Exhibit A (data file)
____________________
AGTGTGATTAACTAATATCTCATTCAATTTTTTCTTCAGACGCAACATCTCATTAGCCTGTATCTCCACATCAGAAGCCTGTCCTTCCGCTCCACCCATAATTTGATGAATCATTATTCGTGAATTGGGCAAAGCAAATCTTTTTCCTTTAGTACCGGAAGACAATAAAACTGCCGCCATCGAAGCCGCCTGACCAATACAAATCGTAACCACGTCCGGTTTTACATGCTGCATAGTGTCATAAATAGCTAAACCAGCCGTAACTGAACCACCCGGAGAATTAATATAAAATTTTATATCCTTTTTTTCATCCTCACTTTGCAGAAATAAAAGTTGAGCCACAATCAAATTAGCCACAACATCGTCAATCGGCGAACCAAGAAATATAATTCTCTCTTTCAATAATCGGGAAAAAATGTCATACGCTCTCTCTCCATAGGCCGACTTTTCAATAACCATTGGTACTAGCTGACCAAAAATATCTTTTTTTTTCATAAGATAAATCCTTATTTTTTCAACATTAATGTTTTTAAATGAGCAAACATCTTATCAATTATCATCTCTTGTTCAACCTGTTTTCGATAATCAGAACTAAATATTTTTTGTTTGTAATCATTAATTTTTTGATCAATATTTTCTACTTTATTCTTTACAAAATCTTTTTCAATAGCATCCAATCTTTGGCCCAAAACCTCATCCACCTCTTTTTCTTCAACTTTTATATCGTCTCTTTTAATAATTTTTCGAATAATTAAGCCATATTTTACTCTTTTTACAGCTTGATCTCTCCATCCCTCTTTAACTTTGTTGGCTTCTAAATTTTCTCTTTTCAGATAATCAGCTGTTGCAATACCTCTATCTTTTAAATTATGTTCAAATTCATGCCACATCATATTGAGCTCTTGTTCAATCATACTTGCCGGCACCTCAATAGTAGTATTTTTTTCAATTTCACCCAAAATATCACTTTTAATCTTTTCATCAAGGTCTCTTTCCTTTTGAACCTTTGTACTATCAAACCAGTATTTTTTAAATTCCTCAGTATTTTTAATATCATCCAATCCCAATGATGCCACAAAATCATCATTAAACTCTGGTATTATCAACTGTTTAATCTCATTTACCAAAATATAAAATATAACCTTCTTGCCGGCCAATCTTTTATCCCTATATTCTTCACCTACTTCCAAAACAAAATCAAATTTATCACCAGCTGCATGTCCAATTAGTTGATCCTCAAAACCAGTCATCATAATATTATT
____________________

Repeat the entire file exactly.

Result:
AGTGTGATTAACTAATATCTCATTCAATTTTTTCTTCAGACGCAACATCTCATTAGCCTGTATCTCCACATCAGAAGCCTGTCCTTCCGCTCCACCCATAATTTGATGAATCATTATTCGTGAATTGGGCAAAGCAAATCTTTTTCCTTTAGTACCGGAAGACAATAAAACTGCCGCCATCGAAGCCGCCTGACCAATACAAATCGTAACCACGTCCGGTTTTACATGCTGCATAGTGTCATAAATAGCTAAACCAGCCGTAACTGAACCACCCGGAGAATTAATATAAAATTTTATATCCTTTTTTTCATCCTCACTTTGCAGAAATAAAAGTTGAGCCACAATCAAATTAGCCACAACATCGTCAATCGGCGAACCAAGAAATATAATTCTCTCTTTCAATAATCGGGAAAAAATGTCATACGCTCTCTCTCCATAGGCCGACTTTTCAATAACCATTGGTACTAGCTGACCAAAAATATCTTTTTTTTTCATAAGATAAATCCTTATTTTTTCAACATTAATGTTTTTAAATGAGCAAACATCTTATCAATTATCATCTCTTGTTCAACCTGTTTTCGATAATCAGAACTAAATATTTTTTGTTTGTAATCATTAATTTTTTGATCAATATTTTCTACTTTATTCTTTACAAAATCTTTTTCAATAGCATCCAATCTTTGGCCCAAAACCTCATCCACCTCTTTTTCTTCAACTTTTATATCGTCTCTTTTAATAATTTTTCGAATAATTAAGCCATATTTTACTCTTTTTACAGCTTGATCTCTCCATCCCTCTTTAACTTTGTTGGCTTCTAAATTTTCTCTTTTCAGATAATCAGCTGTTGCAATACCTCTATCTTTTAAATTATGTTCAAATTCATGCCACATCATATTGAGCTCTTGTTCAATCATACTTGCCGGCACCTCAATAGTAGTATTTTTTTCAATTTCACCCAAAATATCACTTTTAATCTTTTCATCAAGGTCTCTTTCCTTTTGAACCTTTGTACTATCAAACCAGTATTTTTTAAATTCCTCAGTATTTTTAATATCATCCAATCCCAATGATGCCACAAAATCATCATTAAACTCTGGTATTATCAACTGTTTAATCTCATTTACCAAAATATAAAATATAACCTTCTTGCCGGCCAATCTTTTATCCCTATATTCTTCACCTACTTCCAAAACAAAATCAAATTTATCACCAGCTGCATGTCCAATTAGTTGATCCTCAAAACCAGTCATCATAATATTATT